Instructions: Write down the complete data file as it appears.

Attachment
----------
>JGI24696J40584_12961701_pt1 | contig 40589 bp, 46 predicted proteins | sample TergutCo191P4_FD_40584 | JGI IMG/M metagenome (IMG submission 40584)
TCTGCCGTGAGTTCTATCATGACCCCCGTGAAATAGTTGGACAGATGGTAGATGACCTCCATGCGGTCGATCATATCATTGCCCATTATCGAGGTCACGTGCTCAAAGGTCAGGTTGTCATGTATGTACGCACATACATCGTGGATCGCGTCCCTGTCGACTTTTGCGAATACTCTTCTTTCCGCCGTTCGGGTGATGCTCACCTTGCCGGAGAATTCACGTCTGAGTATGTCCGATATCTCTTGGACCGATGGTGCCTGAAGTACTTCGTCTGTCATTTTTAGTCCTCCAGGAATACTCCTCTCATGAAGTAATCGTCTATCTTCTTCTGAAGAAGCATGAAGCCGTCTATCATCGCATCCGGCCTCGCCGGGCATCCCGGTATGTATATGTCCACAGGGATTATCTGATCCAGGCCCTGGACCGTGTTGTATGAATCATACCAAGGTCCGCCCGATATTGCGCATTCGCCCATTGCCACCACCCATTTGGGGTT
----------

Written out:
>JGI24696J40584_12961701_pt1 | contig 40589 bp, 46 predicted proteins | sample TergutCo191P4_FD_40584 | JGI IMG/M metagenome (IMG submission 40584)
TCTGCCGTGAGTTCTATCATGACCCCCGTGAAATAGTTGGACAGATGGTAGATGACCTCCATGCGGTCGATCATATCATTGCCCATTATCGAGGTCACGTGCTCAAAGGTCAGGTTGTCATGTATGTACGCACATACATCGTGGATCGCGTCCCTGTCGACTTTTGCGAATACTCTTCTTTCCGCCGTTCGGGTGATGCTCACCTTGCCGGAGAATTCACGTCTGAGTATGTCCGATATCTCTTGGACCGATGGTGCCTGAAGTACTTCGTCTGTCATTTTTAGTCCTCCAGGAATACTCCTCTCATGAAGTAATCGTCTATCTTCTTCTGAAGAAGCATGAAGCCGTCTATCATCGCATCCGGCCTCGCCGGGCATCCCGGTATGTATATGTCCACAGGGATTATCTGATCCAGGCCCTGGACCGTGTTGTATGAATCATACCAAGGTCCGCCCGATATTGCGCATTCGCCCATTGCCACCACCCATTTGGGGTT